None of this should be surprising though. Given that we evolved from pre-human ancestors, it stands to reason that we would have been influenced by their behaviours as well. What sorts of behaviours do we see in non human apes?

  • Murder
  • Rape
  • Infanticide
  • Gang violence
  • Stealing of mates
  • Cannibalism

All of these behaviours are evident in humans today. If we are going to allow evidence to guide our epistemology as opposed to faith (which we should), then the most logical thing to do would be to acknowledge that we have always been this way. The only difference that separates us from our non-human ancestors is our sense of guilt and a general agreement that these sorts of behaviours are wrong.

In a book by Wrangham and Peterson (1996) they write:

“Modern chimpanzees are … surprisingly excellent models of our direct ancestors. It suggest that chimpanzee-like violence preceded and paved the way for human war, making modern humans the dazed survivors of a continuous, 5-million-year habit of lethal aggression”

If I was going to put a theological spin on this, I would say that:

We’re not the way God intends us to be, but we are the way that God created us which is to say that he intends us to evolve morally and become more like him (our moral selves are in the process of development and we will get there eventually). This is what Saint Irenaeus taught long before evolution was ever suggested.

So rather than calling it original sin, we should call it the slow dawning awareness that we are held to a higher standard which came about as a result of increasing cognitive ability which God fully intended.


(Roger A. Sawtelle) #10

cc,

Humans are selfish because of sin, not because of biology.

If humans were by nature selfish, they could not be changed by repentance and forgiveness.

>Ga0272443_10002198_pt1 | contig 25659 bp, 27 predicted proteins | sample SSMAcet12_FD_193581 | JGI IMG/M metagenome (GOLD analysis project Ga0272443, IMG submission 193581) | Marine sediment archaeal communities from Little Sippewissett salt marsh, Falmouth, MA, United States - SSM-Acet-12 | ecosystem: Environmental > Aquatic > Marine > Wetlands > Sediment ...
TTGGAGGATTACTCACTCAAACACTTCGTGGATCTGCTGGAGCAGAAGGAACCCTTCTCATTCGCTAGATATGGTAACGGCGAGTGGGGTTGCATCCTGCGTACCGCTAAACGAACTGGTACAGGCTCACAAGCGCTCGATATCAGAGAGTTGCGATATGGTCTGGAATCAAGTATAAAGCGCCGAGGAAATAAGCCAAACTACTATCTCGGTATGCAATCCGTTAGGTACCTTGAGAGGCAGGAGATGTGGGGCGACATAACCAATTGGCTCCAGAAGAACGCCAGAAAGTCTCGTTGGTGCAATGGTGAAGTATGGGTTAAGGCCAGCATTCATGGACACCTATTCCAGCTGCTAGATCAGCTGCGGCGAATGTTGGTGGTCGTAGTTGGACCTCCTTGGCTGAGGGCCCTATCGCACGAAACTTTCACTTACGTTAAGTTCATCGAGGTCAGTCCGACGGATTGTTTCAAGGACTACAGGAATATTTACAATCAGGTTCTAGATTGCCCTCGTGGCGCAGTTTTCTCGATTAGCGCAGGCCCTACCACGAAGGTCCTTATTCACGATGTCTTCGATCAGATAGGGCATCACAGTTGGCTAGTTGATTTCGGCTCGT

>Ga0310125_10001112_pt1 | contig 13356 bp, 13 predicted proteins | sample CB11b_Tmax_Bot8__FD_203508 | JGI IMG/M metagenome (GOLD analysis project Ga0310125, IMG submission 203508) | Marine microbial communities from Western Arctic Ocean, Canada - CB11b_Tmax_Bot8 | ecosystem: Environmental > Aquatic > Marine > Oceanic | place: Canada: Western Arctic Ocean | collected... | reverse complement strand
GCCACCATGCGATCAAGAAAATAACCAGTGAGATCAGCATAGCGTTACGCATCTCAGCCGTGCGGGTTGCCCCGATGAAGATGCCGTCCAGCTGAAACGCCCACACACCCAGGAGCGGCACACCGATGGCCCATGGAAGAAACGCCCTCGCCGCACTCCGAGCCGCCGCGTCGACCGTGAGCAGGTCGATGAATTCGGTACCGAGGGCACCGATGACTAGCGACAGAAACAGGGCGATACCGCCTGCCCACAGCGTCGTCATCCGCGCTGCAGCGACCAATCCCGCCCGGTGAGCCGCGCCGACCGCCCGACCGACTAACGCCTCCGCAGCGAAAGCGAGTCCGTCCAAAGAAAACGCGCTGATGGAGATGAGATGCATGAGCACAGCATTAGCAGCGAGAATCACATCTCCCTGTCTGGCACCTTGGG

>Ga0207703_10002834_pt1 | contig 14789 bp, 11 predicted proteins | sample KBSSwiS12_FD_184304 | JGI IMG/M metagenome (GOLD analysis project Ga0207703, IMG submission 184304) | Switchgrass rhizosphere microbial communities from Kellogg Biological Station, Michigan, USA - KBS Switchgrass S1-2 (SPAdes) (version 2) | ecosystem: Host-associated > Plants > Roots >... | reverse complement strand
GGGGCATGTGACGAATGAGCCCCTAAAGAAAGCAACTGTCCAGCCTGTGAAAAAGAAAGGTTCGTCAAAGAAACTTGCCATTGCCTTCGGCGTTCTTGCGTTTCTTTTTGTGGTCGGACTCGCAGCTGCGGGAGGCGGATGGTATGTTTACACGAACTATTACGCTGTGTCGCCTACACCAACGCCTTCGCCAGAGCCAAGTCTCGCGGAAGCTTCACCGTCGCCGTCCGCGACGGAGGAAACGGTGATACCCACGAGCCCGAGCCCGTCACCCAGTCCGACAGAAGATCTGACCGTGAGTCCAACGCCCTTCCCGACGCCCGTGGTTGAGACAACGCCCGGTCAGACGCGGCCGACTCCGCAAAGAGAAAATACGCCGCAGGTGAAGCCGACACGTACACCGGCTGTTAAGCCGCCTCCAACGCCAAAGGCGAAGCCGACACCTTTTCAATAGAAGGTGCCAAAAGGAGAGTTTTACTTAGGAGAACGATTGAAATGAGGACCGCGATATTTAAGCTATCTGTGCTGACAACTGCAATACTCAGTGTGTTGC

We are made by God to be good, unselfish, but we fall into sin. We need to be saved from its power so we can be unselfish and life for God and not ourselves.


(Roger A. Sawtelle) #11

Ace,

Thank you for the response.

Sin is not doing wrong. Sin is knowingly doing wrong. Other animals as far as we can tell do not have a standard of morality. They follow their instincts to create the best life they can. Yet if you accept what Darwinism says, you would expect all animals would be in a life and death struggle with each other, which is not true. Relatively speaking they are more peaceful than humans.

Again the question that I suggested is when did consciousness arise do humans had a moral sensitivity? Maybe it was before the emergence of homo sapiens so it could be that those events you mention were sinful if they want against the moral code. On the other hand being under the power of sin is one thing. Knowing how to break the power of sin is another.

Experience and theology indicate that human effort is not sufficient to break the power of sin over human lives. Only God’s power of the Holy Spirit is able to do that. That is why faith is needed and that is why we need to work together to promote the common good, rather than work selfishly to promote our own narrow interests.


(Dick Friedrich) #12

Nancy Pearcey offers “cultural apologetics” into this and the broader discussion of evolutionary creation with her books, e.g. Finding Truth. Here is a link to a “foot in the door” discussion: Olasky interview


(Marlene Crowe) #13

Is it true that when studying our closest evolutionary relative, the chimp… biologists do find that they have, like us, a selfish gene, or something of that sort very similar to ours? If this is true (and it is from what I have gathered so far) than it seems more logical to compare our selfish tendencies to the chimp, the orangutan, gorilla etc., as opposed to the focus on comparing human “selfish gene” to a wide range of animals in general, attempting to survive in nature (instinctively probably without a selfish gene)